Whether it is viewed with sympathy or suspicion, there is no doubt that the new Anglican Church in North America changes the Anglican map. To be more accurate, it lays a new map (a relief map, perhaps?) on top of the old one, so that in his otherwise factual article the new Archbishop, the Most Revd Bob Duncan, can say artlessly that the charge of boundary-crossing, condemned by the Windsor report, “is most effectively and completely addressed by general acceptance of the new province”. Although territorial confusion matters less where a church is defined more by congregational membership than place of abode, the parish ideal is none the less strong.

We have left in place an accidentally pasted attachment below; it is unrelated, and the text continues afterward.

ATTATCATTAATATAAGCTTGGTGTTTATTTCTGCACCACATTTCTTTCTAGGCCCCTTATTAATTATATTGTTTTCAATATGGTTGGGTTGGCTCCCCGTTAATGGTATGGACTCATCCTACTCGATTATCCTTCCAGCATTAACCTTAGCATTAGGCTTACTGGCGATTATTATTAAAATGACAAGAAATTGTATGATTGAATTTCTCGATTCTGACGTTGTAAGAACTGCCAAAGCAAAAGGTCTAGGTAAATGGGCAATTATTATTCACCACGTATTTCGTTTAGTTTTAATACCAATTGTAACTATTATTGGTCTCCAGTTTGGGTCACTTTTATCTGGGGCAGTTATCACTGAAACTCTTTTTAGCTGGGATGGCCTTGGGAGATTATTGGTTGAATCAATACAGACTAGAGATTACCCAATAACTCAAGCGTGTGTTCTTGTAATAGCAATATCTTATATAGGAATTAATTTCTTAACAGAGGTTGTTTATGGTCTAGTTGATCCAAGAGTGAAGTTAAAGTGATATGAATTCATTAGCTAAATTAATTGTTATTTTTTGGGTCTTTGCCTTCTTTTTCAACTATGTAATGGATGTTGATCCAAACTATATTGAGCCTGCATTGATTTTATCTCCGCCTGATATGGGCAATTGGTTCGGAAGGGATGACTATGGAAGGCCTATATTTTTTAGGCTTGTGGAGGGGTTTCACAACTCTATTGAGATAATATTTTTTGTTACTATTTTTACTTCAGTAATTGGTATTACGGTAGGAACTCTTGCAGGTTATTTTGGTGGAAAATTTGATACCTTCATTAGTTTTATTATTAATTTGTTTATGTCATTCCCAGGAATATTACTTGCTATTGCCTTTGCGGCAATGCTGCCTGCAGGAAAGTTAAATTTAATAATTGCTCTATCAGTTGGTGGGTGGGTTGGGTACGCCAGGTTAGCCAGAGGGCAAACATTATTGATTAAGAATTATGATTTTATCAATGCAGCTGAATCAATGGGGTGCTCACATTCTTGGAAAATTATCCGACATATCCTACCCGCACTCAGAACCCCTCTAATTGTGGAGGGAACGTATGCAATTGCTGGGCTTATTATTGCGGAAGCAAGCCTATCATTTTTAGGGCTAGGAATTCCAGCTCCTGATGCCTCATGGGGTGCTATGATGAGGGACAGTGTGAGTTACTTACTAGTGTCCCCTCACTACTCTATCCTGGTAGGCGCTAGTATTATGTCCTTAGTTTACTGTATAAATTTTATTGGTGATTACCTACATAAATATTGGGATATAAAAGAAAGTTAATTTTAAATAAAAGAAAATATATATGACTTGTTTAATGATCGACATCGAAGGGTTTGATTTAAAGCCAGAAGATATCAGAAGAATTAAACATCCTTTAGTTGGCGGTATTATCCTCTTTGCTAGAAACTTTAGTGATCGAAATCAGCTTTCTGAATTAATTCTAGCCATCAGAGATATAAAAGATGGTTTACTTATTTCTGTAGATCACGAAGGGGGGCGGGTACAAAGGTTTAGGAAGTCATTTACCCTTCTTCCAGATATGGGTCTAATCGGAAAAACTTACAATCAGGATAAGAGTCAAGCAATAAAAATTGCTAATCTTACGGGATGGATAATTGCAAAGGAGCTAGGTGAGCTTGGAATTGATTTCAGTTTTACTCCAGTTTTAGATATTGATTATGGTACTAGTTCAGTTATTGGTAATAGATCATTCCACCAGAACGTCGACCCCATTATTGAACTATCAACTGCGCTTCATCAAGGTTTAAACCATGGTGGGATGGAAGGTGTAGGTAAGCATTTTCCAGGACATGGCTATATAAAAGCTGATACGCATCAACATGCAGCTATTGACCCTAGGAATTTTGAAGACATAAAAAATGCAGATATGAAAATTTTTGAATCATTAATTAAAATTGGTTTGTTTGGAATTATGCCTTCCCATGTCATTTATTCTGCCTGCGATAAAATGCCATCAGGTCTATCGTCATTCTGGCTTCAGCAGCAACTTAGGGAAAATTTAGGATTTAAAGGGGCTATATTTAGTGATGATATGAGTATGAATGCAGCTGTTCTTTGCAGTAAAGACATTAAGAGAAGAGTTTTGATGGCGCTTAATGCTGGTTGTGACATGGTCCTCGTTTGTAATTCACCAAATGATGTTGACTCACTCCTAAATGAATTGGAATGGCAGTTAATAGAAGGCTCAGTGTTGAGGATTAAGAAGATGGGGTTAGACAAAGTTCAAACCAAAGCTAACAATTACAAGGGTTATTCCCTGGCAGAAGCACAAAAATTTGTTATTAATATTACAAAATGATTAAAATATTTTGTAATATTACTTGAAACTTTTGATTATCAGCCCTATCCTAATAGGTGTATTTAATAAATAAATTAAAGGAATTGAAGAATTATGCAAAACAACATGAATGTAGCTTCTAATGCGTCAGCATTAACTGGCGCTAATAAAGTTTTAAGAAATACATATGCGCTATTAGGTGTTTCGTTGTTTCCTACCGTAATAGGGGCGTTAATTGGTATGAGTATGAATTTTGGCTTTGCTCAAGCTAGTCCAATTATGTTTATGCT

When a new state declares independence, the international community decides whether or not to recognise it by measuring it against a set of standards. In this instance, does the new Church have integrity? On the subject of territorial disÂtinctiveness, as we have seen, the jury is still out. Is it Christian? Undoubtedly: it is as faithful a realisation of Christ’s will as any Church manages to be. Is it Anglican? Yes and no: its worship is, but its formation without any reference to the Archbishop of Canterbury, the Anglican Consultative Council, or the Primates’ Meeting suggests otherwise.